New Delhi, May 14 (ANI): Family members of engineer Chirag Bari who is on the hijacked ship MT Marida Marguerite, have expressed deep concern about his safety.
On May 13, Somali pirates seized MT Marida Marguerite off the Gulf of Aden.
The vessel has 22-crew on board, including 19 Indians.
Speaking to ANI over phone, Bari's wife, Nisha, said though the shipping company is keeping the family updated about developments, the family is concerned about the safety of Bari and other members who are on board."The company is keeping us updated. But, we don't know why the pirates are not presenting their demands. We are really worried about his (Chirag's) safety," Nisha said.
Bari who is the sole breadwinner of the family, has married to Nisha two and half months ago.
He signed on with the OMCI Ship Management Pvt. Ltd on April 6 as third engineer. But unfortunately, within a month of his association, he has been abducted.
Nisha said the family is looking to government for help, and urged that the Centre negotiate for the hijacked ship's release.
" We don't know whom to contact. We are not politically strong. But, we are urging that the government, through the media, to step in to solve the hijack crisis," she said.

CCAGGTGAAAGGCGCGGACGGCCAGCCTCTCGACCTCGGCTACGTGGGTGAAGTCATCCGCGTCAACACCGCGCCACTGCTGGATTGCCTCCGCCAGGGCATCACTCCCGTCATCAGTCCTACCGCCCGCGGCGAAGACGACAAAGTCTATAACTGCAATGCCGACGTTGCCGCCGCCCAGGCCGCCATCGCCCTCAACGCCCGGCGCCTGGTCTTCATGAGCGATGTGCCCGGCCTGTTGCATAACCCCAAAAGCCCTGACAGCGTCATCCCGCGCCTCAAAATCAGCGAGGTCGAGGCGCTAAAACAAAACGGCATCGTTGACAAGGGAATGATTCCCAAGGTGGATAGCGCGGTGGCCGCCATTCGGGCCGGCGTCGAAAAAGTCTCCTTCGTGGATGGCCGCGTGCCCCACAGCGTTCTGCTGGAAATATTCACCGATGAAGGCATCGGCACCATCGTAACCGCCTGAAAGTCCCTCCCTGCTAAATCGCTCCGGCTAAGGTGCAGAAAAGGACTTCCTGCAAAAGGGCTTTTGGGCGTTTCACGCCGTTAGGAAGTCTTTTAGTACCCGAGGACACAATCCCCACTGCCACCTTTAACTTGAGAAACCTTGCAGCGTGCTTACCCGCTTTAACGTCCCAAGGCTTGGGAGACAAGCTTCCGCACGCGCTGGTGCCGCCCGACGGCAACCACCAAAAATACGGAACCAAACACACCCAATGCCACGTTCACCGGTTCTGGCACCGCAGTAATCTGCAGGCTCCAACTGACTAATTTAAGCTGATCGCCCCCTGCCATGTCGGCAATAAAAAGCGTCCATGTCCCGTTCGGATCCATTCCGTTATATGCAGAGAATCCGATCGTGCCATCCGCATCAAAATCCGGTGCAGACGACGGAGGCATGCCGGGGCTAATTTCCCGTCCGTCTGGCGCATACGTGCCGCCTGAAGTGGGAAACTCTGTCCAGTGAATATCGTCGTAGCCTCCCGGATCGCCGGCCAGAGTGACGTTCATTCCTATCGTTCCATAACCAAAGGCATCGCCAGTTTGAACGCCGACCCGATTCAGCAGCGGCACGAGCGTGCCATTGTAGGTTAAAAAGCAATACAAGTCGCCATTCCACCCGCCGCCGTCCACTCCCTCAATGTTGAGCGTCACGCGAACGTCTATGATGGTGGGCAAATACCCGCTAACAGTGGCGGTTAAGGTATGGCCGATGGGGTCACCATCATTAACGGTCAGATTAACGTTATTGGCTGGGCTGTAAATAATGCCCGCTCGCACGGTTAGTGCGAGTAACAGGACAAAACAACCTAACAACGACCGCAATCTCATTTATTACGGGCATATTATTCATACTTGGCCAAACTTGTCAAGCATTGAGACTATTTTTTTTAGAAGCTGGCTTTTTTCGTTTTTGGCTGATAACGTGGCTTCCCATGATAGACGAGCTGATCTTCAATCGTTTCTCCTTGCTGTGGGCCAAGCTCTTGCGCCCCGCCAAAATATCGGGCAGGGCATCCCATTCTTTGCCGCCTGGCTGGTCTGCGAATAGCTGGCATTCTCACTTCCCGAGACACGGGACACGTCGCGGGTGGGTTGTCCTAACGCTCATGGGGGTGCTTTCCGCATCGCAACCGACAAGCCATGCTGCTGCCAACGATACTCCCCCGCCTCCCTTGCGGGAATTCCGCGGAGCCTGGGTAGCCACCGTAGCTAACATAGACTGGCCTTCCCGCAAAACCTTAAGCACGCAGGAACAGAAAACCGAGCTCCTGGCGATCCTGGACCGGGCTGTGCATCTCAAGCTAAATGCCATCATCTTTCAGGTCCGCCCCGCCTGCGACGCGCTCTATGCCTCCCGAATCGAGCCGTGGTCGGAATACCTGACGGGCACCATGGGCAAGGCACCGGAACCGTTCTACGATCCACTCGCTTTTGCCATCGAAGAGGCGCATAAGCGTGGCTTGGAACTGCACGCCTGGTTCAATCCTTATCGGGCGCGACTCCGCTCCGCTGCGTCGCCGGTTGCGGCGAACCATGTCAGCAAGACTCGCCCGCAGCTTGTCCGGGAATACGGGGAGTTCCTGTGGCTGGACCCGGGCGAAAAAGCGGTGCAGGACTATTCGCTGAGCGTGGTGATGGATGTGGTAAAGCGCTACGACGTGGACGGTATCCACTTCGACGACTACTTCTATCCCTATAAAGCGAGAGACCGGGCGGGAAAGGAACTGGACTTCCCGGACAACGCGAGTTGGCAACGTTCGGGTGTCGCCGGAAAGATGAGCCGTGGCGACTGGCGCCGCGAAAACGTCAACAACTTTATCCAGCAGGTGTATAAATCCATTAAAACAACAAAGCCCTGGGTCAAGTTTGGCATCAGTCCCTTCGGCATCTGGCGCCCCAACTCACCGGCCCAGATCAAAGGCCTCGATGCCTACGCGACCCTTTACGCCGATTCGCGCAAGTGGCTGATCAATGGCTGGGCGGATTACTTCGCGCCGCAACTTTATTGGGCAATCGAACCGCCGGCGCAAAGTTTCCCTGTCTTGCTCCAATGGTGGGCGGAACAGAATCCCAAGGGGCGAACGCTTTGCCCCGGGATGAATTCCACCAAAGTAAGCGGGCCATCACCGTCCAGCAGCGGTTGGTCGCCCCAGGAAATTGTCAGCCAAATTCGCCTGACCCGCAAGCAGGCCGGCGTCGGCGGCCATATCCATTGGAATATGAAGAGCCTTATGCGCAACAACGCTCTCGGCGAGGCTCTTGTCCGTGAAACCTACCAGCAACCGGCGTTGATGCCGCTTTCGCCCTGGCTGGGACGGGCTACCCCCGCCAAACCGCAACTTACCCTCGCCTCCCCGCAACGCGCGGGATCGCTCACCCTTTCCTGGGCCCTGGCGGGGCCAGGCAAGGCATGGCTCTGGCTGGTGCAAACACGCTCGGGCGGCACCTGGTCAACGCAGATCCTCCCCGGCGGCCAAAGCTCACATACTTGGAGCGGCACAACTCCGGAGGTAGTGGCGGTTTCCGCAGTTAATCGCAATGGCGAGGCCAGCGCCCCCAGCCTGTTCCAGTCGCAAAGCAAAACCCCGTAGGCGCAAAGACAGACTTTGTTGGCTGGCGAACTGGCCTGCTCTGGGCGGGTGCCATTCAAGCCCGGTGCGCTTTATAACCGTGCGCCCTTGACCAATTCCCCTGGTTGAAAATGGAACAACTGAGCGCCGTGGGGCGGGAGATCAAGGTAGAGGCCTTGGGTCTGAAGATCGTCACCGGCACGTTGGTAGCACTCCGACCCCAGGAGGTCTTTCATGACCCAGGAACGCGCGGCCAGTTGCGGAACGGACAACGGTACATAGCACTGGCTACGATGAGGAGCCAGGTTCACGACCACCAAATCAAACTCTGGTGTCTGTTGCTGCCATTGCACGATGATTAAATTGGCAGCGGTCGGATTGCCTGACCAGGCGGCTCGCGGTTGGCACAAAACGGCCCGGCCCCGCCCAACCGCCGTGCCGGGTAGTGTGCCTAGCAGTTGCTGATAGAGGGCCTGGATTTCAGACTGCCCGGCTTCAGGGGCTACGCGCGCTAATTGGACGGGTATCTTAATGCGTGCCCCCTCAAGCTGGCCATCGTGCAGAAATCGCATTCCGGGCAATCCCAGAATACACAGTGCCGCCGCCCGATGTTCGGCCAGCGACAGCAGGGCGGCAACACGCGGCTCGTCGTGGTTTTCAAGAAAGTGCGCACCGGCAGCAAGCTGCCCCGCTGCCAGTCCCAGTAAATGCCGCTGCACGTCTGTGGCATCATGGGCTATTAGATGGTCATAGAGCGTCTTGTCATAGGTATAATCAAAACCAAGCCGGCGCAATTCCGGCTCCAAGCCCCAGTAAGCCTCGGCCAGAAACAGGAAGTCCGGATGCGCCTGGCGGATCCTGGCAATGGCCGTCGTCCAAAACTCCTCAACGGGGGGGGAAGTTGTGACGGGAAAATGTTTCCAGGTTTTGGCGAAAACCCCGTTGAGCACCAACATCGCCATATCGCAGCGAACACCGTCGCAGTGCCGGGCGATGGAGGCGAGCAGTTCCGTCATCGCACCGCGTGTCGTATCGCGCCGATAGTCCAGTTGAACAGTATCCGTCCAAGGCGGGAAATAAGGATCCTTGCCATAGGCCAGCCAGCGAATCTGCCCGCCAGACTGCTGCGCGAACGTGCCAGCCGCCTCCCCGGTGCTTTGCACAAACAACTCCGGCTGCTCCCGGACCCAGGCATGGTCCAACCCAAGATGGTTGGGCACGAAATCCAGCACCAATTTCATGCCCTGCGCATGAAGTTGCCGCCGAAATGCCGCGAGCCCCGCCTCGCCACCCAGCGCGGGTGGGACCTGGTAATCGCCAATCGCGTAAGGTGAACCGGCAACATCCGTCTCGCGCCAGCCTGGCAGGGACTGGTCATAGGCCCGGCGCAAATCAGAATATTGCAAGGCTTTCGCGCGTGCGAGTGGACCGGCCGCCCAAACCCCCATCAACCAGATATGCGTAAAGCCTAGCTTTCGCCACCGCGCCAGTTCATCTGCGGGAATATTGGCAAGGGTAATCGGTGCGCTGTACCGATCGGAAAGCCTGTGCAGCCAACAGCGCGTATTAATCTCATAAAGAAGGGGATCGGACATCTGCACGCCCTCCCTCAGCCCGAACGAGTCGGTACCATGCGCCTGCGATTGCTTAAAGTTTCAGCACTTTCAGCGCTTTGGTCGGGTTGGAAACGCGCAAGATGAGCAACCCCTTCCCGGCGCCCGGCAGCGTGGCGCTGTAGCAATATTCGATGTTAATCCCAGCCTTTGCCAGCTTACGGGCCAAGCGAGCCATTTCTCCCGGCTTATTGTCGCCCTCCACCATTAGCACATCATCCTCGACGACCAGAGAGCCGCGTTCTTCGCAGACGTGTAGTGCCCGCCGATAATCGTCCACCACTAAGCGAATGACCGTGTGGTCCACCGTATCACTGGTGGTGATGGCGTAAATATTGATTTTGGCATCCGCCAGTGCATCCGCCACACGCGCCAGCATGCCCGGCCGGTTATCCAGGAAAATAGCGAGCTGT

Nisha said the family is hoping for Chirag's safe return home.
" Ailing in-laws and myself looking for Chirag's safe release," she added.
With the seizure of the MT Marida Marguerite number of Indians held hostage by the pirates has gone up to 57 as 38 are already in their captivity for over a month.The MT Marida Marguerite is a chemical tanker with 22 crewmembers - 19 Indians, two Bangladeshis and one Ukrainian.
The vessel, which was built in 2008, is a double hull tanker.
The tanker was en-route from Kandla in Gujarat to Antwerp in Belgium with approximately 11,000 MT of chemicals.
Meanwhile, the Shipping Directorate has established contacts with the managers of the vessel for regular updates and measures have been initiated for early and safe release of the crew and vessel.
The directorate has expressed confidence about resolving the matter in a couple of days. n the past negotiations involved owners, seafarers' bodies and pirates, without any government representative.Somali pirates had seized 11 slow-moving vessels (dhow) with over 120 Indians on board over a month ago.
Of them, five vessels, including a dhow, and 38 Indians continued to be in their custody. epeated attacks on Indian vessels had also prompted the government to issue warning to dhows about the dangers in those waters, particularly along the sea-lanes of Salalah and Male.
The merchandise conducted on seas is worth about USD 110 billion annually, with Indians being the major players. (ANI)